Asian freshwater leech
Barbronia weberi is among the Rhynchobdellida. Originating from Asia, this leech spread in Europe, Australia and America. The specimens in our aquariums were certainly first introduced to our homes in Germany with aquarium plants from Asian garden centers. Barbronia weberi has been firmly established in aquaristics. Of course, Asian leeches can still be brought in from Asia with aquatic plants. If you discover a brown-red, relatively slender leech in your aquarium, it is most likely a member of this species. It can reach a length of about 4 cm. When taking a closer look, it is noticeable, that Barbronia weberi has a thicker tail-end and a rather narrow head - depending on its level of stretchiness its body shape can vary quite drastically. The leech has three pairs of eyes, one in the middle and two more pairs on the left and right side of its head. This eye placement is characteristic for Barbronia weberi, thus a good photo of its head is enough for classification. Due to its appearance, this leech is well-distinguishable from planarian flatworms, but most of all by its locomotion: Similar to an inchworm, the leech makes steps as it progresses with the help of the suction cups at its front and rear end. Planarian flatworms and many other worms move in a more sliding manner. Furthermore, the Asian leech is a skillful and agile swimmer who wriggles through the water - planarians, on the other hand, can not swim at all.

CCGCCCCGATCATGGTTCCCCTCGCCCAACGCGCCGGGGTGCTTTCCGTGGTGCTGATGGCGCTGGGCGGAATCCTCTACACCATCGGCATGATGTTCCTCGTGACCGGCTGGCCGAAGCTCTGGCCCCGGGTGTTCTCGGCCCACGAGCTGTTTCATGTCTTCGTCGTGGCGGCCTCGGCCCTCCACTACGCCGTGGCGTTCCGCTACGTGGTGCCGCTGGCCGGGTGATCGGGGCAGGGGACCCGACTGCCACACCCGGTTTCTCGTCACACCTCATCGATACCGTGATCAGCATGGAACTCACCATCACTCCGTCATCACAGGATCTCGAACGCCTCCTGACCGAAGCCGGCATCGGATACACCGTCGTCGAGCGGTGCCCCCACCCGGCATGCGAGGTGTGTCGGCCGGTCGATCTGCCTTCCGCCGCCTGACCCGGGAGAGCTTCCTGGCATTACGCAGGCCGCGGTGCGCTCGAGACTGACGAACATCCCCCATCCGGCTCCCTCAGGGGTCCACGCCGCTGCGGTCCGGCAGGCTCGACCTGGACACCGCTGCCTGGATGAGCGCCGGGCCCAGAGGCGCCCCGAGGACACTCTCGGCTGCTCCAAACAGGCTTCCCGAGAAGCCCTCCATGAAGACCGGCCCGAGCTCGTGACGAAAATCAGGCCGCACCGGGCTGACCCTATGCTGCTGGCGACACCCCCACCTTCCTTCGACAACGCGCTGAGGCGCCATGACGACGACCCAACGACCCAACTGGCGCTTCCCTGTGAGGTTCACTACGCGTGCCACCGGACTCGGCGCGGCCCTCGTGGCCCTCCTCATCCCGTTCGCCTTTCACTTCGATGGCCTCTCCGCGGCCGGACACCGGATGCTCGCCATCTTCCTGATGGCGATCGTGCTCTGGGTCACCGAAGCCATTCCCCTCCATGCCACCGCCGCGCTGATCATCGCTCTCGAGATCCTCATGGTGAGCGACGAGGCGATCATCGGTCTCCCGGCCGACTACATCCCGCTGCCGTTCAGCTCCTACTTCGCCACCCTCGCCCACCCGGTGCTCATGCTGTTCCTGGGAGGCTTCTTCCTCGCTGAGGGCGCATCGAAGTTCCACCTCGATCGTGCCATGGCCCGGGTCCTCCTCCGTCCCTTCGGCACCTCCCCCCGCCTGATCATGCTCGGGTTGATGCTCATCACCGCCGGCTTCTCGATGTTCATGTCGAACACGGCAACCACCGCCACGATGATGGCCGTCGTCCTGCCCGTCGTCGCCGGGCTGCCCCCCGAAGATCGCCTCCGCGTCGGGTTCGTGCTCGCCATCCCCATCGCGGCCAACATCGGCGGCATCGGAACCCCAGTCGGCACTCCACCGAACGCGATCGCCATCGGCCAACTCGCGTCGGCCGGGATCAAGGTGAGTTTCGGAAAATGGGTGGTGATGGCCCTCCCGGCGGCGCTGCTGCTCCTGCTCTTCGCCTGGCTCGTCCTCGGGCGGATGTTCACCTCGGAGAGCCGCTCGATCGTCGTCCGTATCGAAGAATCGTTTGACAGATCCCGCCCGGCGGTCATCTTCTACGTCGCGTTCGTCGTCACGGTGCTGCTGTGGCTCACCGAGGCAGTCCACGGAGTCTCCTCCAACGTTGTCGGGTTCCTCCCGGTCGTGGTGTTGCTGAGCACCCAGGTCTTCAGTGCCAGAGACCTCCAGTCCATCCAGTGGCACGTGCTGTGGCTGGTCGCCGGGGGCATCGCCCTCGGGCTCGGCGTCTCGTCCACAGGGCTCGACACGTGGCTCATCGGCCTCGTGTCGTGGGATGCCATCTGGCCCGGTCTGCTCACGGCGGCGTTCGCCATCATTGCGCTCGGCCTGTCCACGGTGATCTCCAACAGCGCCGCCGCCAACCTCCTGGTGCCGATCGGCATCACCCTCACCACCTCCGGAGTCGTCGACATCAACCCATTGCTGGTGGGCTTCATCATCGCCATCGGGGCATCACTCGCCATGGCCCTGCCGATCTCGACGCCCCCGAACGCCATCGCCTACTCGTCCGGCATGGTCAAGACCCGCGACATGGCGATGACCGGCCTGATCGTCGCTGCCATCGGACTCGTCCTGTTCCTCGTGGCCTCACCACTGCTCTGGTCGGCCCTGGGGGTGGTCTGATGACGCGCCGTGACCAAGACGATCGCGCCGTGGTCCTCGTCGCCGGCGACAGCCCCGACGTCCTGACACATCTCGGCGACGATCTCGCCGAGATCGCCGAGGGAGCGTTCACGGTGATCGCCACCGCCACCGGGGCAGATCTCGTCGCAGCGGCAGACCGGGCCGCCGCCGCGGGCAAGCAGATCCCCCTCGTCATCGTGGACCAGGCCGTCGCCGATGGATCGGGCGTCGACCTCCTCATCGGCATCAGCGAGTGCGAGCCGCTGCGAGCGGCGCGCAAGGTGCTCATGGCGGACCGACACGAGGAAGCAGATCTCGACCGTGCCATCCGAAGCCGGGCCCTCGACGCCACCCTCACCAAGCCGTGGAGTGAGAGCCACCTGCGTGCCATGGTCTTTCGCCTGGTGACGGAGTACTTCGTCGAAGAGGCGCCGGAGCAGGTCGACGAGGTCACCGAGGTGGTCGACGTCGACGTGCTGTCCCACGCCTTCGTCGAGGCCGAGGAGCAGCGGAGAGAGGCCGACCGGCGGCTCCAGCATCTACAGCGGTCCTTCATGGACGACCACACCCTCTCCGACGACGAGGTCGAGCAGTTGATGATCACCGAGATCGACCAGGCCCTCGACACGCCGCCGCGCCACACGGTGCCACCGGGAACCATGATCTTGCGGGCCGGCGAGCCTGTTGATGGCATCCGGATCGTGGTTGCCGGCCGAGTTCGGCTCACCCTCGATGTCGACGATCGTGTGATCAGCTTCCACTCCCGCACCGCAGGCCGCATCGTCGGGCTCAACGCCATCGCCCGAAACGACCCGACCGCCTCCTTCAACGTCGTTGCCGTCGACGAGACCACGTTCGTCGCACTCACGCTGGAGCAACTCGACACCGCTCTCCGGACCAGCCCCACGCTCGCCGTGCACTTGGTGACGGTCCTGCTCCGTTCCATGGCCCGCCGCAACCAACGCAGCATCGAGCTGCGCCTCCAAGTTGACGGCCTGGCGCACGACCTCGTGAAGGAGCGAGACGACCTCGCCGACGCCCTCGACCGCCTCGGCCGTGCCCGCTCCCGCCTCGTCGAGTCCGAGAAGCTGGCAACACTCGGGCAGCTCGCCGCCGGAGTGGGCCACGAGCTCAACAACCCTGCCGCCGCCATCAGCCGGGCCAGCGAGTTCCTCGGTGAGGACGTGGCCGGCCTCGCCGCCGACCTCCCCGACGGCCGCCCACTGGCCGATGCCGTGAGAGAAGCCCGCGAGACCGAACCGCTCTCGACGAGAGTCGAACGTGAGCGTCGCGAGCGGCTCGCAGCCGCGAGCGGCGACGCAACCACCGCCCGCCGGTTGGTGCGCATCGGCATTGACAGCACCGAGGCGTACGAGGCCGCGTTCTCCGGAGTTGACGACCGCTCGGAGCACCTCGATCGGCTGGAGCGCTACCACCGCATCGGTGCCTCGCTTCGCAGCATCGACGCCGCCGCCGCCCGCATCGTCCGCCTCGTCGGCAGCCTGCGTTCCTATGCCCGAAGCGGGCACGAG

Even though Barbronia weberi is a predatory leech, small worms and ground-dwelling microorganisms are on its menu. There is no danger for your fish, shrimp and snails.